OLCC Warehouse at 99% Capacity

Recent liquor sales data indicates consumers are continuing to buy less liquor by volume but are buying more “top shelf” products according to Oregon Liquor & Cannabis Commission Distilled Spirits Program Director Chris Mayton. Tequila sales continue to trend skyward and sales of premade cocktails (Cocktails-in-a-Can) have nearly doubled in the past year. Mayton indicated the overall result has been continued growth in liquor sales.

But that growth is restricted by the limited storage available in the current OLCC warehouse which is at 98 percent capacity. That threatens the OLCC’s position as the state’s third largest revenue generator, contributing more than $600 million every biennium (click on sales and revenue tabs) to the state’s budget, including $19 million for addiction programs across the state during the most recent budget period. Plans for building a new warehouse in a Canby business park were scrutinized in recent news coverage.

OLCC Chair Paul Rosenbaum addressed the issue by underscoring that properties for building a warehouse were scarce to begin with when OLCC started looking three years ago. Those locations shrank from nine to four properties after some were snapped up by other buyers; ultimately just one location remained that could work.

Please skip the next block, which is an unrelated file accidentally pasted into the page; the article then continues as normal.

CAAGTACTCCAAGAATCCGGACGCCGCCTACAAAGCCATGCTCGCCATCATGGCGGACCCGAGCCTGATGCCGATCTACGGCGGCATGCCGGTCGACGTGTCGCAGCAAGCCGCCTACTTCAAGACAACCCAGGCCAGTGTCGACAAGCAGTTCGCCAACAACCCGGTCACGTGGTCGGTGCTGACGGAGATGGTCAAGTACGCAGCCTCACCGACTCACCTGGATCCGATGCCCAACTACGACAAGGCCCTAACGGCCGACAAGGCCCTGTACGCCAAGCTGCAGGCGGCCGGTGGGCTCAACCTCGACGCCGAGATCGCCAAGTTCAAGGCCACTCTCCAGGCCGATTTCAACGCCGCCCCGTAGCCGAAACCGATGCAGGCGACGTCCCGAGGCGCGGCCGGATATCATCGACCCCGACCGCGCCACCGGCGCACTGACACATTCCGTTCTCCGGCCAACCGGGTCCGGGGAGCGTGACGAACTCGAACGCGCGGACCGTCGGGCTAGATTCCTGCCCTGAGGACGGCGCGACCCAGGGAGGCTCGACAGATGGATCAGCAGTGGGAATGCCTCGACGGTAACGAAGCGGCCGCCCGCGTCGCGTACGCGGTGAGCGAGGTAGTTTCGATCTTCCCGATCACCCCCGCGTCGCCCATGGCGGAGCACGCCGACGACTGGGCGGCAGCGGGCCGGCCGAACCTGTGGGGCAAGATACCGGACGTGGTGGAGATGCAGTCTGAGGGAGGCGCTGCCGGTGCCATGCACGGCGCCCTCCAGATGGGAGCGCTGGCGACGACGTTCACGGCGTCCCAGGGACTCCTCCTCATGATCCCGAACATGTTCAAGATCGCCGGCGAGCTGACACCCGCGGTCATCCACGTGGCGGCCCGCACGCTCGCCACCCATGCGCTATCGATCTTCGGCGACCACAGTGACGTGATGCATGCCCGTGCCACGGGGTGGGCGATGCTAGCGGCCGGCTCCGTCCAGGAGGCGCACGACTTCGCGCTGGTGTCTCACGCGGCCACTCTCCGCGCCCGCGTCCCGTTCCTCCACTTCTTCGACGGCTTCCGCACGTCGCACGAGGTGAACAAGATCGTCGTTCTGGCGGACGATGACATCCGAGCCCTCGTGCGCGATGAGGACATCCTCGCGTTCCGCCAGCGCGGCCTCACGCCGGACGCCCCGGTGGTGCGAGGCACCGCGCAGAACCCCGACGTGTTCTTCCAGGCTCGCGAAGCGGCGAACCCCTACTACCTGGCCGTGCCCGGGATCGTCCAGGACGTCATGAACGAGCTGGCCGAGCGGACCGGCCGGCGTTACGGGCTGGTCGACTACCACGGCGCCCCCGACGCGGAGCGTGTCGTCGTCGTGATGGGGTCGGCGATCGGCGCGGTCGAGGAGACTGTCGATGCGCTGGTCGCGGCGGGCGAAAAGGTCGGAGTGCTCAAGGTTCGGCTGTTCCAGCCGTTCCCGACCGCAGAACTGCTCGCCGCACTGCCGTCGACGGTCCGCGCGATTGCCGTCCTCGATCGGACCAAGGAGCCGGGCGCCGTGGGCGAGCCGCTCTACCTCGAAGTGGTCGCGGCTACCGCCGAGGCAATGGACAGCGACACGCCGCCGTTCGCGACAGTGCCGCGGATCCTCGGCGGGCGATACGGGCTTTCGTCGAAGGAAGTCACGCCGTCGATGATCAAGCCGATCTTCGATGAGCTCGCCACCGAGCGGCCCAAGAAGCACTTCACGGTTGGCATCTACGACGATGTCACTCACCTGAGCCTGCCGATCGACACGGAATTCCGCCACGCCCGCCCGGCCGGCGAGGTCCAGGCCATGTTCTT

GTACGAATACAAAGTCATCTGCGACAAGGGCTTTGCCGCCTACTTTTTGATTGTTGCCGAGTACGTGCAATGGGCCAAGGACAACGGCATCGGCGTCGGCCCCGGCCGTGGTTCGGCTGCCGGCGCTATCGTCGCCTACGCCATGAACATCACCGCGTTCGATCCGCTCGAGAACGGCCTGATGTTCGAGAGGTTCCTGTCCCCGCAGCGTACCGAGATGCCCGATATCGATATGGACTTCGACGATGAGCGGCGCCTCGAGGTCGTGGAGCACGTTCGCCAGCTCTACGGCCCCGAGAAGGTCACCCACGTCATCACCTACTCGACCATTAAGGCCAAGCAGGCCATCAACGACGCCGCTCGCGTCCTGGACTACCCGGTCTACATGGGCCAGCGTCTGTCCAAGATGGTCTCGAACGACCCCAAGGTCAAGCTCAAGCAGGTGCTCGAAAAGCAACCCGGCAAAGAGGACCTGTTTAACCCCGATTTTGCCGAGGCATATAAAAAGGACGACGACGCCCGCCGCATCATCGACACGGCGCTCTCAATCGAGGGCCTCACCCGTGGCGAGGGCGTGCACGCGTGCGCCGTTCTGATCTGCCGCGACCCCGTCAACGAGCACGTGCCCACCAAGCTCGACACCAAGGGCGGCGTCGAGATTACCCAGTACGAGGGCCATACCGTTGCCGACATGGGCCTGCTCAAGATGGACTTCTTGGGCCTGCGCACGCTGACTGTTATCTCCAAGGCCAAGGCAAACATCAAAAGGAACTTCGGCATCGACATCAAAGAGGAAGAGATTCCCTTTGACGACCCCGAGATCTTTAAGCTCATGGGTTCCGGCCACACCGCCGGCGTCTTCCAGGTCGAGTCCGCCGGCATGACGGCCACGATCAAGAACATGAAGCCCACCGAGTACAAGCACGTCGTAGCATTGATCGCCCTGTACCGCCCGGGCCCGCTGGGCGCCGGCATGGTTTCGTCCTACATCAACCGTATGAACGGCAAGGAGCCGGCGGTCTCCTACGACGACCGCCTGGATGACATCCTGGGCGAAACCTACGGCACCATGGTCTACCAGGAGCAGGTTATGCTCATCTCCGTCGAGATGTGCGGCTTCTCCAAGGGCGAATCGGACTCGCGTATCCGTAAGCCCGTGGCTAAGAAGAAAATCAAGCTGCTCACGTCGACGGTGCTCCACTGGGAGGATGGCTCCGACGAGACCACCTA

“We either pay the premium for a very good optimal piece of property for business operations because no other properties were available, or we would endure a revenue loss in the 2025-27 revenue budget,” said Rosenbaum.

Even a one-month delay from the OLCC's anticipated Sept. 1, 2025, opening of the new warehouse would cost the state more in lost revenue than the premium paid for the property. If the warehouse opened October 1, 2025 rather than September 1, 2025 it would mean $16 million less in sales due to insufficient capacity at the existing warehouse.

“That’s simply a business decision,” Rosenbuam concluded.

Under the current construction timeline, the new OLCC warehouse is targeted to be move-in ready by September 2025. Each year of delay from that point forward would increase what the state “leaves on the table”, when normal demand growth plus an increase in the state’s population are compared to existing warehouse capacity.

In a 2019 study, Deloitte Consulting projected the potential sales loss to be $229.8 million in 2026, increasing to $383.3 million in calendar year 2029 and totaling $1.2 billion over that four-year span.